Last week Emirates Airlines had a spat with the federal government over its plan to introduce COVID-19 Rapid Antigen Test (RDT) for passengers to be administered four hours before take-off of their flight.
The federal government in response banned and unbanned the airline within 24 hours and since then Emirates has cancelled all its Lagos-Dubai and Abuja-Dubai flights with no indication of when the cancellation would end.
This antigen test was in addition to the PTF-COVID-19 approved 72 hours coronavirus test for international passengers leaving the country.
Emirates made it known in statement that it would embark on RDT test from February 1, 2021 for all its Nigerian passengers to Dubai and at the same time announced that there would be no more transit passengers to Dubai by other airlines.
The airline said it was submitting to the directive of the UAE authorities that decisively wished to ensure that nobody with COVID-19 case is allowed into the country.
But on February 4, 2021, the federal government through the Nigerian Civil Aviation Authority (NCAA) banned the airlines outbound flights and allowed its inbound flights, giving it 72 hours to rescind its decision on RDT tests on passengers leaving the country.
Government argued that the airline would not embark on such test until Nigeria was able to provide the necessary infrastructure for the test to take place.
But NCAA later issued another statement, indicating that Emirates had accepted to drop the RDT test, which prompted the regulatory authority to lift the ban.
But since the ban was lifted, Emirates has cancelled all its flights from Lagos and Abuja to Dubai and it issued a statement to that effect, saying that the cancellation would continue till further notice; thus indicating that it does not know when it would start airlifting Nigerians to Dubai.
President of the National Association of Nigeria Travel Agencies (NANTA), Susan Akporiaye told THISDAY that in as much as Emirates wanted to prevent travellers with COVID-19 cases from getting into Dubai, it also wanted to use that opportunity to cut down competition from other airlines.
She said Emirates is an airline known for its professionalism, noting that the idea of RDT was not well thought out by the airline before its implementation.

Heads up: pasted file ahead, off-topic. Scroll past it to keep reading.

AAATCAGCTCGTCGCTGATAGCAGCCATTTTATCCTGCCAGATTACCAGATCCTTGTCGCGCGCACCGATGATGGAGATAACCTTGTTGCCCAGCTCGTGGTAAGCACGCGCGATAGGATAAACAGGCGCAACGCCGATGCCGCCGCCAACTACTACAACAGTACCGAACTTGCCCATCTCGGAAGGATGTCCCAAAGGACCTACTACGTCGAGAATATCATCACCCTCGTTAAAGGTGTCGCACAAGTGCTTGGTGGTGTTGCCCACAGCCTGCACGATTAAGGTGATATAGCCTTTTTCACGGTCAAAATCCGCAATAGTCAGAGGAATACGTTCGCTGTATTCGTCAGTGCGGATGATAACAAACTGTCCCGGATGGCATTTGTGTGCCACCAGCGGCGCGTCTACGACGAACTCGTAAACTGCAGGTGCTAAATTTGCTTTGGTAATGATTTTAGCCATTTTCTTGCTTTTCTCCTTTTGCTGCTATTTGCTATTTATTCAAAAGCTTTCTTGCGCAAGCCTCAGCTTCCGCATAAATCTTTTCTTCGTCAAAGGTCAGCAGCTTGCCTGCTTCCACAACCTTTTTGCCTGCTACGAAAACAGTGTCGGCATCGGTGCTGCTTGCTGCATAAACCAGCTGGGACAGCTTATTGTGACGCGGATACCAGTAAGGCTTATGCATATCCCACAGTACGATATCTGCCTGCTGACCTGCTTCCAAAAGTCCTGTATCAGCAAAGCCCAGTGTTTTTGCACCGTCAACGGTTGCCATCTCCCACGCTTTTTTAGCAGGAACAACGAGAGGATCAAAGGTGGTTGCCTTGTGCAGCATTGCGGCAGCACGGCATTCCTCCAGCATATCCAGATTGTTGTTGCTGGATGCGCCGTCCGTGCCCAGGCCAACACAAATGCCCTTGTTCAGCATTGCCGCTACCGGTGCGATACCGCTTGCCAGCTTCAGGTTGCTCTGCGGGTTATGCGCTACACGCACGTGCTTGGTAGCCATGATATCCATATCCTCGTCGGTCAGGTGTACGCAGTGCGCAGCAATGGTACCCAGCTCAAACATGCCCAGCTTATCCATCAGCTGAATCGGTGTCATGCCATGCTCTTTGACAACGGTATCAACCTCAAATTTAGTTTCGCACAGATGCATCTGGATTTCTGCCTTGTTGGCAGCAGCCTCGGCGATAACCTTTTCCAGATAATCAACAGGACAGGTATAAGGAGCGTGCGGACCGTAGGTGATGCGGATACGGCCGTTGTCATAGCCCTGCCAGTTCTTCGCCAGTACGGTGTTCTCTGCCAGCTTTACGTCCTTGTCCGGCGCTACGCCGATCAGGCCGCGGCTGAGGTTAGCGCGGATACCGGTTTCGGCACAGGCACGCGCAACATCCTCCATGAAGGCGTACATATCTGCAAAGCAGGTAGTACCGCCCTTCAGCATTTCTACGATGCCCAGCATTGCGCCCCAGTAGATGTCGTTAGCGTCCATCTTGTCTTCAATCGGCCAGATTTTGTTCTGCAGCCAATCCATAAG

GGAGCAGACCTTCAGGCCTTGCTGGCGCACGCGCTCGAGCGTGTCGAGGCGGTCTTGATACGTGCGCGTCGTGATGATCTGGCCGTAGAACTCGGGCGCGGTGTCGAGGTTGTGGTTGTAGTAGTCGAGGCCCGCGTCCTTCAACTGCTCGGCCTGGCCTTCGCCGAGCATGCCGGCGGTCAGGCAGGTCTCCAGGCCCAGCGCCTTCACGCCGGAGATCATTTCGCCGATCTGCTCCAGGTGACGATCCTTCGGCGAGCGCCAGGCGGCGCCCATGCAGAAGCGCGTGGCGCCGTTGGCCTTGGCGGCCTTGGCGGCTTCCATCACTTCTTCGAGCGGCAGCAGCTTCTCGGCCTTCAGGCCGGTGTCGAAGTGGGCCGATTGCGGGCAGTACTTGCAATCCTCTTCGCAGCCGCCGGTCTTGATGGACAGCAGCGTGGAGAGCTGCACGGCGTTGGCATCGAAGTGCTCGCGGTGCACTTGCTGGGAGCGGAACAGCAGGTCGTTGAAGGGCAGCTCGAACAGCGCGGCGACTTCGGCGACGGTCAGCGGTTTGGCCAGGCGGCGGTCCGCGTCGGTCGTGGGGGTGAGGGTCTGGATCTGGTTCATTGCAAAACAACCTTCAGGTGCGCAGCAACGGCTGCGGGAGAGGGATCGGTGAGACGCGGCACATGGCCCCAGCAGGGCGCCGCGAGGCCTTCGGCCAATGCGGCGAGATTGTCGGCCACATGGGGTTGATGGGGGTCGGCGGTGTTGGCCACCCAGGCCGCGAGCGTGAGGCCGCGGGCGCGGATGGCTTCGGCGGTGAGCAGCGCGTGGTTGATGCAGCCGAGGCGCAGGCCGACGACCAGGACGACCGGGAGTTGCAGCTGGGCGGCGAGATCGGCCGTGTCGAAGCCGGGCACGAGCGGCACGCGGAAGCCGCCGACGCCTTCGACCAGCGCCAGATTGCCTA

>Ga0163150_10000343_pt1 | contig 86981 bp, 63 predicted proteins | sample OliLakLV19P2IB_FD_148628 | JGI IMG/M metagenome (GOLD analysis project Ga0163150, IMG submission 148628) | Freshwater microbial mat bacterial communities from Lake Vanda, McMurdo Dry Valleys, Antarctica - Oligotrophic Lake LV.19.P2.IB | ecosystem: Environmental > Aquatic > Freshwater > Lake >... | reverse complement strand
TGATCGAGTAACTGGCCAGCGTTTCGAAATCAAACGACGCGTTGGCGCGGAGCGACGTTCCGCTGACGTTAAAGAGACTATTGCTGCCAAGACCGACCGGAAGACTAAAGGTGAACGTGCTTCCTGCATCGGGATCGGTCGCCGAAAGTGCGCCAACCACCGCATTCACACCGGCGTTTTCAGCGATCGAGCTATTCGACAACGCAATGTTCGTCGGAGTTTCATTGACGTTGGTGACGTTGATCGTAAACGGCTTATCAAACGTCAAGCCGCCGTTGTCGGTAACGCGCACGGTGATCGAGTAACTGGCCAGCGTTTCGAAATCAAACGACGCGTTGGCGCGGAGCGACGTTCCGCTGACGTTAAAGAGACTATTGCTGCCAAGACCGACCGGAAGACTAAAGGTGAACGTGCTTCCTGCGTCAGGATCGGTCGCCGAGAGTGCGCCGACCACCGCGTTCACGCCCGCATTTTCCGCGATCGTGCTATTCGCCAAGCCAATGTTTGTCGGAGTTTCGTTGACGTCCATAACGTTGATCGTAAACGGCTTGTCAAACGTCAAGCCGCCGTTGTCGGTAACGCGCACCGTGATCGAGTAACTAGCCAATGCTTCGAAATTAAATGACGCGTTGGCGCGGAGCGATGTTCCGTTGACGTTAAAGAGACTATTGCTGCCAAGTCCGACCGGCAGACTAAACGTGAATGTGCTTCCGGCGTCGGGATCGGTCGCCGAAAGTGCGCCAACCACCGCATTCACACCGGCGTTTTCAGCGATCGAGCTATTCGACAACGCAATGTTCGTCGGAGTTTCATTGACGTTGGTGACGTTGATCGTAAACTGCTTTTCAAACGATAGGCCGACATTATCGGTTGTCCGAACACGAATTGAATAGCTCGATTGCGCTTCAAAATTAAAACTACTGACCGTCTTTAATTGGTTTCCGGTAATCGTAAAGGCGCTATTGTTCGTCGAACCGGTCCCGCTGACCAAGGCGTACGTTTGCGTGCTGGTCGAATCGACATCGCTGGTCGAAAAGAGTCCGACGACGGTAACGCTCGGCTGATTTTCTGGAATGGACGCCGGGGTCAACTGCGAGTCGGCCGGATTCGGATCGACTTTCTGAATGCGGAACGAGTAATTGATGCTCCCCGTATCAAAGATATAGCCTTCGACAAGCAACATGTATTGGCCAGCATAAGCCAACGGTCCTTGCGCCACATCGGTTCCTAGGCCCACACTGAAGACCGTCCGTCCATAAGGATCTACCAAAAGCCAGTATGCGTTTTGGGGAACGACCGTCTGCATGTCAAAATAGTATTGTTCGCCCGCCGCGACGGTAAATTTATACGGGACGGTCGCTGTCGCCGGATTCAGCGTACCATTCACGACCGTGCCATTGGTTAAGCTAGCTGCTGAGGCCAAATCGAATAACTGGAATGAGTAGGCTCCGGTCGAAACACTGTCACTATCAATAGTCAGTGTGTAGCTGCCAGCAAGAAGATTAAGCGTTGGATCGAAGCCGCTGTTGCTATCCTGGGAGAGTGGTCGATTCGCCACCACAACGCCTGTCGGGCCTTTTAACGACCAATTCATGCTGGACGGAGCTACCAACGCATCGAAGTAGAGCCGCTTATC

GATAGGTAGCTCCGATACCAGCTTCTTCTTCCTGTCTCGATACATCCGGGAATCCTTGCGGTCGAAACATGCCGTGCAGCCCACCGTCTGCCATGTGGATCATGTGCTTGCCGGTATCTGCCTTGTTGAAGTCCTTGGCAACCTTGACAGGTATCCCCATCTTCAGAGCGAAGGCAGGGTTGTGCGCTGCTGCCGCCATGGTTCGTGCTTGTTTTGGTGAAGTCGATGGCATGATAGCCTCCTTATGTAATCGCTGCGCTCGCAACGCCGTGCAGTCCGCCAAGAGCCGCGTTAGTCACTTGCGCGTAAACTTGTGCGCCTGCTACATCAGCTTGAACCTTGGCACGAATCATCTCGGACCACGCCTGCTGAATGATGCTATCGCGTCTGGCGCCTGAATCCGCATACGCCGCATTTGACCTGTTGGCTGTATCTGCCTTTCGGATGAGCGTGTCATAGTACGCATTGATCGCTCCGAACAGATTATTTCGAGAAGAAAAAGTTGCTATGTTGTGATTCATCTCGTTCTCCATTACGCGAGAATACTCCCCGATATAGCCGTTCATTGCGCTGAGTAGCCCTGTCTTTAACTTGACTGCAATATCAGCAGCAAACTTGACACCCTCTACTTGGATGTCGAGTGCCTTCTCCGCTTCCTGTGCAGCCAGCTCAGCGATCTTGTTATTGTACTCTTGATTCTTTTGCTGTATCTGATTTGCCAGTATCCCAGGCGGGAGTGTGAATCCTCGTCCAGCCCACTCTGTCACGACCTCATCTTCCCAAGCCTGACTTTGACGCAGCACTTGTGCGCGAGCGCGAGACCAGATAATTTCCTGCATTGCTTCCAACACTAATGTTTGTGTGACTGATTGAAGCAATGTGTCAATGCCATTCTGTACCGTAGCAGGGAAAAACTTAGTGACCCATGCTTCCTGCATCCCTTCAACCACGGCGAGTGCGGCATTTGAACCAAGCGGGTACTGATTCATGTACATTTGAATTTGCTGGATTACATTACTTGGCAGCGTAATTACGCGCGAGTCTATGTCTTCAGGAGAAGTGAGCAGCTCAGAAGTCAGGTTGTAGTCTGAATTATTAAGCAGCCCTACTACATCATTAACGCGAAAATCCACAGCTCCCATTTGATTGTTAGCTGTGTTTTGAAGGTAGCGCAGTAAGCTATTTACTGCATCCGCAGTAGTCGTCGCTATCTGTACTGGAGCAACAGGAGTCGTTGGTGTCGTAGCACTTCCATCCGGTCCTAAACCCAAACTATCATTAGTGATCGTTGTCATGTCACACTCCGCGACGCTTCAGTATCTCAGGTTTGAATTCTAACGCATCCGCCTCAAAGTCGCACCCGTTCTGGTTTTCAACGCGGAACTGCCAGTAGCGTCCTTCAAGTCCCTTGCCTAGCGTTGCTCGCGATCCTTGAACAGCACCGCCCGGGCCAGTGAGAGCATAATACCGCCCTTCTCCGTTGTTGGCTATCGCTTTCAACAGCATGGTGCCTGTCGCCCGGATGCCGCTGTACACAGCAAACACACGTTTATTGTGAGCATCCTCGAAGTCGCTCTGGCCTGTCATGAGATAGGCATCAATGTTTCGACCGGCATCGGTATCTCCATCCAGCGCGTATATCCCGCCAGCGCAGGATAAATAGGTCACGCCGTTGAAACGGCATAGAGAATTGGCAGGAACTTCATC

“If you look at that decision, you might want to say that they are using it to take care of their competitors. Because I have information that some other airlines have approached the UAE authorities and demanded to also conduct the antigen test.
“For instance, I spoke to the country manager of another foreign airline and I was told that they approached the UAE government and requested they be allowed to conduct the same antigen process at their airport, but they said no, totally stopping them. It is the same with another African carrier I spoke to. “So, the airline made it look as if they are using this COVID-19 to get rid of their competitors, although I don’t want to believe that is the case. But if you look at the indices, that’s the way it looks like, because if that’s not the case, then you shouldn’t stop other airlines from conducting the antigen test,” she said.
She also noted that by cancelling its flights after the federal government had lifted the ban against the airline, Emirates made Nigerian government to blink first and now wants to have the last laugh.
However, travel expert and organiser of Akwaaba African Travel Market, Ikechi Uko, noted that Emirates and the UAE authorities really wanted to ensure that there were no more COVID-19 cases in Dubai and had taken such drastic measure with RDT.
Uko remarked that Emirates had good intentions but its approach was wrong and that was why the federal government misunderstood its intentions, seeing it as a strategy to dominate the market.
“There is trouble in Dubai on issues concerning COVID-19 and that was why the UAE authorities took that measure, but the way Emirates approached the matter to Nigeria made the federal government misinterpret the airline’s intentions. UAE has the right to carry out its COVID-19 protocols but they cannot determine for Nigeria how she would carry out its own protocol,” Uko said.
THISDAY learnt that the European Union has also banned Emirates from bringing in-bound passengers to destinations in the region, while UK authorities allowed the airline to take outbound passengers but banned it from bringing passengers to the country.
But spokesman of NCAA, Sam Adurogboye told THISDAY that Emirates perceived aloofness is because Nigeria does not have strong and big airlines that could compete effectively with it on the Nigerian route; that if Nigeria has a national carrier or if the existing airlines grow big and strong to compete effectively with foreign carriers, Emirates would not so dominate the market.
“But they cannot afford to ignore Nigeria for long because I know the millions of dollars they make from our country,” Adurogboye said.